Four Simple Ways to Make a Web Page Translate into Global Customers

Whom do you want to reach with your website? Easy: everyone. Even if local marketing efforts are going well, every company wants to expand into new markets and improve their global market penetration. Inevitably, the need for translation and localization come up, so consumers in other countries feel as if they’re part of the conversation, rather than outsiders.

So how do you make your web page translate to a global audience? Start with these four steps.

1. Break Text and Images

What does your call to action (CTA) look like? For many companies, it’s a combination of a great slogan and powerful image, but this can be a problem for accurate translation if the two are packaged together. Why? Because it’s tempting to translate words and phrases but leave images alone, especially if they don’t include people or words. But this is risky; even certain color combinations can hamper the effectiveness of your marketing efforts. In China, for example, the use of rainbow or multicolor spectrum imagery is rare and carries no significant meaning. Therefore, leaving such images as is limits the impact of your content because the audience won’t connect with your message. Instead, translate text and images separately for maximum impact.

2. Choose the Right Image

Once you’ve isolated images from text content, you need to select an appropriate replacement that speaks to your target audience. In many cases, your best bet is choosing an image that features people in the act of using your product or service, but doing so requires cultural sensitivity. Use visuals that allow your audience to self-identify or feature multiple ethnicities. Be aware that in some countries, men and women cannot be shown in the same ad and differing standards of modesty may apply across these cultures. The right translation software tools can help you select an image that provides unspoken alignment with your brand messaging.

3. Check Your Links

Once your text and images have been effectively translated, the next step in making your web page translate to a new audience is checking content links. Start with those that point back to your website and promotional materials. Each one should send users to a language-appropriate source; if that’s not the case, you should either remove the link or consider adding it to your website translation queue. Next, look for any external links. Although it may be tempting to keep that link to an English-language infographic or glowing news story about your company, leaving these links in place can turn off international users because they break the sense of immersion you’ve created. Bottom line? If your links don’t add value in your targeted users’ native language, you need to source new web content.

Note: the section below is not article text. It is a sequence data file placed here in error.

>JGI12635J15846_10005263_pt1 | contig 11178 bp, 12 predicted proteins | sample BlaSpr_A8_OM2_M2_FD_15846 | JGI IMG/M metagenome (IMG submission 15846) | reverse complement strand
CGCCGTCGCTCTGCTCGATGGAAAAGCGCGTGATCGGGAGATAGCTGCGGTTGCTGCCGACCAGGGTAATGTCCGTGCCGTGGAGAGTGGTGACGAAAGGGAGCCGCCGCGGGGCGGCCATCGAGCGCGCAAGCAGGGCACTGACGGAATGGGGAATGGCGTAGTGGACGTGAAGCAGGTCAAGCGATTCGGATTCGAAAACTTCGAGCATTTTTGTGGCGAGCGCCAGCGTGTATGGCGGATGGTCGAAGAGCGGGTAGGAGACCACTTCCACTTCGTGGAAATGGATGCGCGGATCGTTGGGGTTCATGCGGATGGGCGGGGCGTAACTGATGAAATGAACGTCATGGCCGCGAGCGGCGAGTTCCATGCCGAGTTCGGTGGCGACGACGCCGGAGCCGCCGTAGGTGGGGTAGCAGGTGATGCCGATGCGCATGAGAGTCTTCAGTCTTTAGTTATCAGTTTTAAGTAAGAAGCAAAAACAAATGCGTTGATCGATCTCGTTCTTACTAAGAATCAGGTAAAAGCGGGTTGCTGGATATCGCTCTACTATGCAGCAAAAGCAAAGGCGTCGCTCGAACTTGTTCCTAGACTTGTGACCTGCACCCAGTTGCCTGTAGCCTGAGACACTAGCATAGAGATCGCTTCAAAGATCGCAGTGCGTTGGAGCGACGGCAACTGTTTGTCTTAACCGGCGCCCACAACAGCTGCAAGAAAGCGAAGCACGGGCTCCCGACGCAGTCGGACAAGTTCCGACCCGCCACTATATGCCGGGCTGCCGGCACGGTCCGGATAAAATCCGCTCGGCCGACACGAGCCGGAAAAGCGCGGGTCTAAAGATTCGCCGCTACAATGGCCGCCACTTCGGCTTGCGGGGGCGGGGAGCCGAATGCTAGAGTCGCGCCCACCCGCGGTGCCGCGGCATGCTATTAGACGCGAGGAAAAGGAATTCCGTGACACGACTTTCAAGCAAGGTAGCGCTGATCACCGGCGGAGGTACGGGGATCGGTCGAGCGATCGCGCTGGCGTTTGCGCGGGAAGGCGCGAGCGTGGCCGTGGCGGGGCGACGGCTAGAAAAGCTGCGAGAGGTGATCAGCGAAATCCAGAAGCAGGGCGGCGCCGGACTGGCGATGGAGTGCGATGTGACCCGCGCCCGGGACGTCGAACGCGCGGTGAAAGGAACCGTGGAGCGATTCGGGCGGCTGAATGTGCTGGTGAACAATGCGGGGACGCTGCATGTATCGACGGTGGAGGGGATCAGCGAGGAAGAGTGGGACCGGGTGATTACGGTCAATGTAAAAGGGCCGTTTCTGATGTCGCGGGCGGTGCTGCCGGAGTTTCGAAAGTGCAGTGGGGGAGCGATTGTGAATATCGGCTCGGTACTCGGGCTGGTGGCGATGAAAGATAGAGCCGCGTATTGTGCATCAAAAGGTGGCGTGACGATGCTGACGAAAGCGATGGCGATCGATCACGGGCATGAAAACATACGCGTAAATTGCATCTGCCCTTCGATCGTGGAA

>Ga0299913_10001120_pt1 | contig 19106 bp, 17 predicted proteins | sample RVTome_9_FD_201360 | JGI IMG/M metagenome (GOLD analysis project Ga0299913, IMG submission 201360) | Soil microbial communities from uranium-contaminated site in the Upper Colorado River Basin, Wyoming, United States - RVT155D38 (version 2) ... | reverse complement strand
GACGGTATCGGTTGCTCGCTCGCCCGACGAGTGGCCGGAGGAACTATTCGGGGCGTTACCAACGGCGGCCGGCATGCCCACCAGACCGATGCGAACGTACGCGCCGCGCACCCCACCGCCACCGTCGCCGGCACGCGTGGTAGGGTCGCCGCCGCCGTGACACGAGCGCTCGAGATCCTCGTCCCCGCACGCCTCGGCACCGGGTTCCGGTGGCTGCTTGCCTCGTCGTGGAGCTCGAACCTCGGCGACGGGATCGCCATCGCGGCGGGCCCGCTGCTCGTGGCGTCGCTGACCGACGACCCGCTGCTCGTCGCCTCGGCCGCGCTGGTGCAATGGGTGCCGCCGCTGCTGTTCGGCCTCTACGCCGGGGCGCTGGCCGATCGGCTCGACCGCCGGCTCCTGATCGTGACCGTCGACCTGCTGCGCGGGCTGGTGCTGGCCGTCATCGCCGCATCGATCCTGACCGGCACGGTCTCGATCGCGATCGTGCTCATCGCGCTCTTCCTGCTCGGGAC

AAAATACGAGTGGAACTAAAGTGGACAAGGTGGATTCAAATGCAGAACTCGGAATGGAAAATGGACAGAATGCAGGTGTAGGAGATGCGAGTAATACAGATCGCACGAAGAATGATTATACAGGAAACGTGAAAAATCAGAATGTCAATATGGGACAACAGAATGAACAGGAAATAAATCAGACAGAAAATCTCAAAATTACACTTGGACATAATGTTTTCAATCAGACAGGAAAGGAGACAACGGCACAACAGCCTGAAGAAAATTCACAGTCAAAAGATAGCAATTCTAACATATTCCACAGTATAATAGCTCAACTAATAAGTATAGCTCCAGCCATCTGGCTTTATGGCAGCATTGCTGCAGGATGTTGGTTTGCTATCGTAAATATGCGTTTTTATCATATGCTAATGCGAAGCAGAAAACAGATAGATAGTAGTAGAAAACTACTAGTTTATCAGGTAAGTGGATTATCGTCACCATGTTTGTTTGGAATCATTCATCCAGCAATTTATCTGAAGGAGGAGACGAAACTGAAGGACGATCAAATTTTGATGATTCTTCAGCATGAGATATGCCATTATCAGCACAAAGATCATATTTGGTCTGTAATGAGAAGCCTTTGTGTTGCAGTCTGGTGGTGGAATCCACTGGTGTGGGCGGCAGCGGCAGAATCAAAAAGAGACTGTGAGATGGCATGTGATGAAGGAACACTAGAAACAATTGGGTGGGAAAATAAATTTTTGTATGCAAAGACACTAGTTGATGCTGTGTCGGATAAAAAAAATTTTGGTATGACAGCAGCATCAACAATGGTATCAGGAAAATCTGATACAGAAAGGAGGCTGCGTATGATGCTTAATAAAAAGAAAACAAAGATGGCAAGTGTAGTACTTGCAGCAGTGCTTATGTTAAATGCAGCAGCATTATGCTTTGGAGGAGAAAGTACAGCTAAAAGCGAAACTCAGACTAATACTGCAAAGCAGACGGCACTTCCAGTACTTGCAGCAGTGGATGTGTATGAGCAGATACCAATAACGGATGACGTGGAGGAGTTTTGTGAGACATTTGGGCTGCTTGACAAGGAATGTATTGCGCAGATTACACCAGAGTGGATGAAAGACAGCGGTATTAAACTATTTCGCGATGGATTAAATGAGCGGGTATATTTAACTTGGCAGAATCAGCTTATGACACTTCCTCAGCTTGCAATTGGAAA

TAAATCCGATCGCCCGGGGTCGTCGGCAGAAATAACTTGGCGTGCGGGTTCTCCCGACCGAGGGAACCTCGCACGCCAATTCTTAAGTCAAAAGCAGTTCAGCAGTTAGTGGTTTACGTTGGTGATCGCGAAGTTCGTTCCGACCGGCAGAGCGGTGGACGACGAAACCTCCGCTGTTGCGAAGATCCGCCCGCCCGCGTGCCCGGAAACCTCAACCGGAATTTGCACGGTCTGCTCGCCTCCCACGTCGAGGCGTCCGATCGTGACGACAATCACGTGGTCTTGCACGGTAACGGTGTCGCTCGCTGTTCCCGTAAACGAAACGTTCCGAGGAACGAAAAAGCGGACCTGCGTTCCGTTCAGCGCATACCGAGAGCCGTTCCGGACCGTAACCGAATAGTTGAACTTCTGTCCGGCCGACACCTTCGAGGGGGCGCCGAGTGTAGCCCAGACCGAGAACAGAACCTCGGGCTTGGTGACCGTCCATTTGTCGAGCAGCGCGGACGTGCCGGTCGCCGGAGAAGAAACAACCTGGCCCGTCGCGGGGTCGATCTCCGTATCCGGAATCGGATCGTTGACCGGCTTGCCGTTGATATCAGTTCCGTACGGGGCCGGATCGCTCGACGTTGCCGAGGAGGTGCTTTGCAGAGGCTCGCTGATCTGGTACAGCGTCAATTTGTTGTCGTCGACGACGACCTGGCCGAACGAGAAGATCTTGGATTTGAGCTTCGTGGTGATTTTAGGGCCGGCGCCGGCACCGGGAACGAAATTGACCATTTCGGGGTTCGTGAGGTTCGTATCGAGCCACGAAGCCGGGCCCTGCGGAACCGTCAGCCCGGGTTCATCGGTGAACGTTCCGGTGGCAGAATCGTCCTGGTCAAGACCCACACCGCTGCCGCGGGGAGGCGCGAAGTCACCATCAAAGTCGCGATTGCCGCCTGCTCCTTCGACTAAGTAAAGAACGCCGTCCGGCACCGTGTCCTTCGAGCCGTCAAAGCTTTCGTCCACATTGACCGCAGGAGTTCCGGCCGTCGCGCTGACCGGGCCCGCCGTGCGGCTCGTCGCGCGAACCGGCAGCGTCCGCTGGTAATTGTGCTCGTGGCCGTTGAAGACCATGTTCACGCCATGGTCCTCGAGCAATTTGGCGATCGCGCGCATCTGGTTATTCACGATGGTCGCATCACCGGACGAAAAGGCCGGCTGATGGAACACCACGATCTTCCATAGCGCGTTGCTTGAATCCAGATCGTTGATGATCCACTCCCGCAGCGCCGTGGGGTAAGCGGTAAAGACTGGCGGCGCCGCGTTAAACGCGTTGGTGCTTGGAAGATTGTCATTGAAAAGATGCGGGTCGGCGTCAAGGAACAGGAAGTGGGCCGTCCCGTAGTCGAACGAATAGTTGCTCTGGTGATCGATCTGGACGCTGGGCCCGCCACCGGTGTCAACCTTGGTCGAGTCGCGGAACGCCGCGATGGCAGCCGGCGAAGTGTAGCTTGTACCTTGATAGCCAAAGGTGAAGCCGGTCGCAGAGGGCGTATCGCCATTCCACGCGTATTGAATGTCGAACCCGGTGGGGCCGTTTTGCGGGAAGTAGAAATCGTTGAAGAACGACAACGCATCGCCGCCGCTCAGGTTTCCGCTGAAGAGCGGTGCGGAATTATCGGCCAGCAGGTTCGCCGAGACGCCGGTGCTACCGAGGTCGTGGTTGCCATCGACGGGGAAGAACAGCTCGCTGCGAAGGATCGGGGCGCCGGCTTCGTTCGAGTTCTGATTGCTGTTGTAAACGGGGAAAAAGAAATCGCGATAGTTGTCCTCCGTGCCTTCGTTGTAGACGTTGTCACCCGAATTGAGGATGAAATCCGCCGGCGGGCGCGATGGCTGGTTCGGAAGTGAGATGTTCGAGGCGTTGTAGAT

4. Follow the Pathway

You have a newly minted slogan, appropriate and powerful images, and links in your content that speak directly to your target audience. But there’s one final step in effective web page translation: following the conversion pathway. Start on the landing page of your site. Click on product links, contact links, and any reference materials a prospective customer might choose. Each item should be translated or refer to a native-language offsite source. Next, try to complete the conversion process. Click on “buy here” links and see what happens. From overview, to shopping cart, to final payment, can consumers fully convert in their native language and in a way that makes them comfortable? This extends beyond just text and images to include e-commerce tasks like payment options and shipping calculations; credit cards and delivery methods vary widely from country to country, and if consumers aren’t confident you’re a true global supplier, they’ll go elsewhere.

Want effective web page translation? Start by treating images and text separately. Take care in selecting a new images to represent your brand abroad, and then make sure every link on your site makes sense. Lastly, follow the path to conversion: customers should experience the entire process as if the website were created for them and in their native language.

Image source: BigStock

You should not use country flags to direct users to language-specific content.


About Doug Bonderud

Doug Bonderud is a freelance technology writer with a passion for telling great stories about unique brands. For the past five years, he's covered everything from cloud computing to home automation and IT security. He speaks some French, is fluent in Ancient Greek and a master of Canadian English — and yes, colour needs a 'u'.